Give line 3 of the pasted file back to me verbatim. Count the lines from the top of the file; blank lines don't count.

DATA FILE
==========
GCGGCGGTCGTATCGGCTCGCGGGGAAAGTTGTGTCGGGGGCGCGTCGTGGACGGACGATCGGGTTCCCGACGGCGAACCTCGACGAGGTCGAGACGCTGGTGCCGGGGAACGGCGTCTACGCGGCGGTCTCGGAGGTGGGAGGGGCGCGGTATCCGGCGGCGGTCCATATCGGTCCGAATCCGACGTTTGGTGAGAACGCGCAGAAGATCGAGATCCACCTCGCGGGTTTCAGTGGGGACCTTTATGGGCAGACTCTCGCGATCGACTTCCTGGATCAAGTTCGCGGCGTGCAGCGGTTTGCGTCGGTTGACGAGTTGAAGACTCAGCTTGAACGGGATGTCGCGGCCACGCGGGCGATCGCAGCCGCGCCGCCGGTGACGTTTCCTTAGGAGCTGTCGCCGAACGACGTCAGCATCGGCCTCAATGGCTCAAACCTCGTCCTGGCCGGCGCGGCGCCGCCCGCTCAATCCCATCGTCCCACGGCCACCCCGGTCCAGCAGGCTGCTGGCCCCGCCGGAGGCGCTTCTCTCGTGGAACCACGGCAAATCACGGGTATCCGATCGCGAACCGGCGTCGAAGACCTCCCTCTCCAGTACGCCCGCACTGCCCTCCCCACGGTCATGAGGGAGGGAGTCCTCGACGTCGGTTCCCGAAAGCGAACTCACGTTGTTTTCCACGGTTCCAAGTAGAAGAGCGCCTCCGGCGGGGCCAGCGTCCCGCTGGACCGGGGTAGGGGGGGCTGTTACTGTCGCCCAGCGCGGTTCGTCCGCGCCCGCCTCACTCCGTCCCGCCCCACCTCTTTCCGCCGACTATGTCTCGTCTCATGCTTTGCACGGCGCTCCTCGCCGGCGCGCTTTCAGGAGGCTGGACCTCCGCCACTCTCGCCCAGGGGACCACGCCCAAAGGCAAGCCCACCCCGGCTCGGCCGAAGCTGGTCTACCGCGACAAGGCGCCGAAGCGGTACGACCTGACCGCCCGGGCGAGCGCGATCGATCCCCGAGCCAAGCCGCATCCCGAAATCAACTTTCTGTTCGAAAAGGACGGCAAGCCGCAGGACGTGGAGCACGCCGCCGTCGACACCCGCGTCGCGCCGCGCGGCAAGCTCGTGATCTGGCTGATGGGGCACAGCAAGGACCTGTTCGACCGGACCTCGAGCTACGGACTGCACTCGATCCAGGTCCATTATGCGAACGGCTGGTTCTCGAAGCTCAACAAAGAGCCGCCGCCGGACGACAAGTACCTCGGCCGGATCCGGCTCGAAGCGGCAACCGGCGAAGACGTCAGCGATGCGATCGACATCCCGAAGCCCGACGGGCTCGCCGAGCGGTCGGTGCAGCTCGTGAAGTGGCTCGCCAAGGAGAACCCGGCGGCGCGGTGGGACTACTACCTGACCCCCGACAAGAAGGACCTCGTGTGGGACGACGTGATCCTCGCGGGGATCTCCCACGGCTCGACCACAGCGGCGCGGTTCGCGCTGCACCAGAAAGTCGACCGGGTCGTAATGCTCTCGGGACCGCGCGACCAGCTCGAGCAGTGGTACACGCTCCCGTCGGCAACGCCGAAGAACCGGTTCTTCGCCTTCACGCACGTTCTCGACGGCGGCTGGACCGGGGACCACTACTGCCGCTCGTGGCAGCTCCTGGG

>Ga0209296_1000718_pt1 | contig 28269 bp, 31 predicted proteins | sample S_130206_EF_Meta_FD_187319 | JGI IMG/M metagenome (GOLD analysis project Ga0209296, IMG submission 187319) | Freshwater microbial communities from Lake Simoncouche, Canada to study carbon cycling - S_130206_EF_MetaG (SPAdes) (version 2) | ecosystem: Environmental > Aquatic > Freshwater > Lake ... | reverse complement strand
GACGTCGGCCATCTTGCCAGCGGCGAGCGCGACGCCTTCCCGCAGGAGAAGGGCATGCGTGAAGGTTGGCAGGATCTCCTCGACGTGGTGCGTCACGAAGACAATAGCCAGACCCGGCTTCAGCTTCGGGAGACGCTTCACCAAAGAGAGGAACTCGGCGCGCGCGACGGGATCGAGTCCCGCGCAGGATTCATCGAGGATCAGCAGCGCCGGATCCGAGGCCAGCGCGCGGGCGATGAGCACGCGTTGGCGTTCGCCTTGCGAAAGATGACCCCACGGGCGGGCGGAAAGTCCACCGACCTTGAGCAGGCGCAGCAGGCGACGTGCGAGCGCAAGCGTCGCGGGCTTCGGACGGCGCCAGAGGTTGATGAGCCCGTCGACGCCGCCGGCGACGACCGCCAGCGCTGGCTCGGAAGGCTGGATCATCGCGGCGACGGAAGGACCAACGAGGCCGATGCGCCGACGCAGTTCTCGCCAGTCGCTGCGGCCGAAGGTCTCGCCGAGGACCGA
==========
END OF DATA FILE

GACGTCGGCCATCTTGCCAGCGGCGAGCGCGACGCCTTCCCGCAGGAGAAGGGCATGCGTGAAGGTTGGCAGGATCTCCTCGACGTGGTGCGTCACGAAGACAATAGCCAGACCCGGCTTCAGCTTCGGGAGACGCTTCACCAAAGAGAGGAACTCGGCGCGCGCGACGGGATCGAGTCCCGCGCAGGATTCATCGAGGATCAGCAGCGCCGGATCCGAGGCCAGCGCGCGGGCGATGAGCACGCGTTGGCGTTCGCCTTGCGAAAGATGACCCCACGGGCGGGCGGAAAGTCCACCGACCTTGAGCAGGCGCAGCAGGCGACGTGCGAGCGCAAGCGTCGCGGGCTTCGGACGGCGCCAGAGGTTGATGAGCCCGTCGACGCCGCCGGCGACGACCGCCAGCGCTGGCTCGGAAGGCTGGATCATCGCGGCGACGGAAGGACCAACGAGGCCGATGCGCCGACGCAGTTCTCGCCAGTCGCTGCGGCCGAAGGTCTCGCCGAGGACCGA